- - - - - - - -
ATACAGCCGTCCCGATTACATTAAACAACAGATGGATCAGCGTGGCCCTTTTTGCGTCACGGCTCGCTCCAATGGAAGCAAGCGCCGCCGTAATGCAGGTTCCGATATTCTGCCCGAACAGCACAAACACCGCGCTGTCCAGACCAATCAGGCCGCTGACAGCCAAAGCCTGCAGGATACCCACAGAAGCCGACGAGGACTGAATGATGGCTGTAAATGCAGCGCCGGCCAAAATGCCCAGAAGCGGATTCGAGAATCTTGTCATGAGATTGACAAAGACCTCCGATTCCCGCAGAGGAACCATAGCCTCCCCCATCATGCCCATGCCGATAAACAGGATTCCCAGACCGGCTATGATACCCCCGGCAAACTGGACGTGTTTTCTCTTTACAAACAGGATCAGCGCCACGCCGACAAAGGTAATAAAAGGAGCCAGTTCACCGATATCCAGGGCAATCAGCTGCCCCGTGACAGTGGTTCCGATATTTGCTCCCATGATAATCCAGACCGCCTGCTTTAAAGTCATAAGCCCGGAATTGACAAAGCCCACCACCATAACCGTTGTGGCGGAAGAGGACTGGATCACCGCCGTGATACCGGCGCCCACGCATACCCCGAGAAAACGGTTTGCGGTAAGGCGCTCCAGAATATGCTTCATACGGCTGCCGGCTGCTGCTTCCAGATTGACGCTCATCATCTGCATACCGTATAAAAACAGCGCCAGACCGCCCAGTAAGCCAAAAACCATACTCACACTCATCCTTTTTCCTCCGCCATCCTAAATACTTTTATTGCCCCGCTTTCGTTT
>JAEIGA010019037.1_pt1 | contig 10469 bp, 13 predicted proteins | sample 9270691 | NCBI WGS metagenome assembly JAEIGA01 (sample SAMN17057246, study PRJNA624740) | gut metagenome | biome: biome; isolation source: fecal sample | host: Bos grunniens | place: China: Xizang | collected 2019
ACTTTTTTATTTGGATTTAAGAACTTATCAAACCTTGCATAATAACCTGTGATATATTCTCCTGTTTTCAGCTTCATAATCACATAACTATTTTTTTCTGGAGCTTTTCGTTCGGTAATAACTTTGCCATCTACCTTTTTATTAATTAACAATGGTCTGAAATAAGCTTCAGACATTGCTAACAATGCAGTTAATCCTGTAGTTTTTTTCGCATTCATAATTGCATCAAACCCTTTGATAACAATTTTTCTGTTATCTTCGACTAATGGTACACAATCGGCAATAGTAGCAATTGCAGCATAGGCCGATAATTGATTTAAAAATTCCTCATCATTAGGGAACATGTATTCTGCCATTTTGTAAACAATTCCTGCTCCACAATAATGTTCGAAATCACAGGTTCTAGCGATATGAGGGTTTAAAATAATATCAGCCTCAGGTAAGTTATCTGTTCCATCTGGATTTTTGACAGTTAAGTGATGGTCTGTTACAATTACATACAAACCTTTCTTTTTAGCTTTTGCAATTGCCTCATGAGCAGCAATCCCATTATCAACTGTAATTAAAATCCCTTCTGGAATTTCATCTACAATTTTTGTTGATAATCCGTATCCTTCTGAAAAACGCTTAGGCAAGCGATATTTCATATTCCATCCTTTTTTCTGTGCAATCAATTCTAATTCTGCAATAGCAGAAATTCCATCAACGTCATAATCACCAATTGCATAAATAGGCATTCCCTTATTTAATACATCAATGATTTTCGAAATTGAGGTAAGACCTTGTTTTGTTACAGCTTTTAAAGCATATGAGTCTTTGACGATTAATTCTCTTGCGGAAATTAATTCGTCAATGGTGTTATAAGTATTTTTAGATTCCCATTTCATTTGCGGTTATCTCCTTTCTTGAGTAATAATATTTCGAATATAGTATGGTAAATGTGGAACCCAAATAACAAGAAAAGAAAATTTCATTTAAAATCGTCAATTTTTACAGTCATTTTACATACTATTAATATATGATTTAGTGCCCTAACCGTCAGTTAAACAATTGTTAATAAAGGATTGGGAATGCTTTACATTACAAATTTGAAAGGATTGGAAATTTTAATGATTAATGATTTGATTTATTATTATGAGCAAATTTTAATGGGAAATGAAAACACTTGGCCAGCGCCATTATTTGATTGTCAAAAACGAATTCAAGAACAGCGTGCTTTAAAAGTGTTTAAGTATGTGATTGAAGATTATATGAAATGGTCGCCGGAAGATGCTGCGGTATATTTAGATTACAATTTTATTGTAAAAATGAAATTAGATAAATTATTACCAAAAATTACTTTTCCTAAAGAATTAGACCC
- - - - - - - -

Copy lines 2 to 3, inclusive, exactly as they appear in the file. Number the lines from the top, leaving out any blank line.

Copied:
>JAEIGA010019037.1_pt1 | contig 10469 bp, 13 predicted proteins | sample 9270691 | NCBI WGS metagenome assembly JAEIGA01 (sample SAMN17057246, study PRJNA624740) | gut metagenome | biome: biome; isolation source: fecal sample | host: Bos grunniens | place: China: Xizang | collected 2019
ACTTTTTTATTTGGATTTAAGAACTTATCAAACCTTGCATAATAACCTGTGATATATTCTCCTGTTTTCAGCTTCATAATCACATAACTATTTTTTTCTGGAGCTTTTCGTTCGGTAATAACTTTGCCATCTACCTTTTTATTAATTAACAATGGTCTGAAATAAGCTTCAGACATTGCTAACAATGCAGTTAATCCTGTAGTTTTTTTCGCATTCATAATTGCATCAAACCCTTTGATAACAATTTTTCTGTTATCTTCGACTAATGGTACACAATCGGCAATAGTAGCAATTGCAGCATAGGCCGATAATTGATTTAAAAATTCCTCATCATTAGGGAACATGTATTCTGCCATTTTGTAAACAATTCCTGCTCCACAATAATGTTCGAAATCACAGGTTCTAGCGATATGAGGGTTTAAAATAATATCAGCCTCAGGTAAGTTATCTGTTCCATCTGGATTTTTGACAGTTAAGTGATGGTCTGTTACAATTACATACAAACCTTTCTTTTTAGCTTTTGCAATTGCCTCATGAGCAGCAATCCCATTATCAACTGTAATTAAAATCCCTTCTGGAATTTCATCTACAATTTTTGTTGATAATCCGTATCCTTCTGAAAAACGCTTAGGCAAGCGATATTTCATATTCCATCCTTTTTTCTGTGCAATCAATTCTAATTCTGCAATAGCAGAAATTCCATCAACGTCATAATCACCAATTGCATAAATAGGCATTCCCTTATTTAATACATCAATGATTTTCGAAATTGAGGTAAGACCTTGTTTTGTTACAGCTTTTAAAGCATATGAGTCTTTGACGATTAATTCTCTTGCGGAAATTAATTCGTCAATGGTGTTATAAGTATTTTTAGATTCCCATTTCATTTGCGGTTATCTCCTTTCTTGAGTAATAATATTTCGAATATAGTATGGTAAATGTGGAACCCAAATAACAAGAAAAGAAAATTTCATTTAAAATCGTCAATTTTTACAGTCATTTTACATACTATTAATATATGATTTAGTGCCCTAACCGTCAGTTAAACAATTGTTAATAAAGGATTGGGAATGCTTTACATTACAAATTTGAAAGGATTGGAAATTTTAATGATTAATGATTTGATTTATTATTATGAGCAAATTTTAATGGGAAATGAAAACACTTGGCCAGCGCCATTATTTGATTGTCAAAAACGAATTCAAGAACAGCGTGCTTTAAAAGTGTTTAAGTATGTGATTGAAGATTATATGAAATGGTCGCCGGAAGATGCTGCGGTATATTTAGATTACAATTTTATTGTAAAAATGAAATTAGATAAATTATTACCAAAAATTACTTTTCCTAAAGAATTAGACCC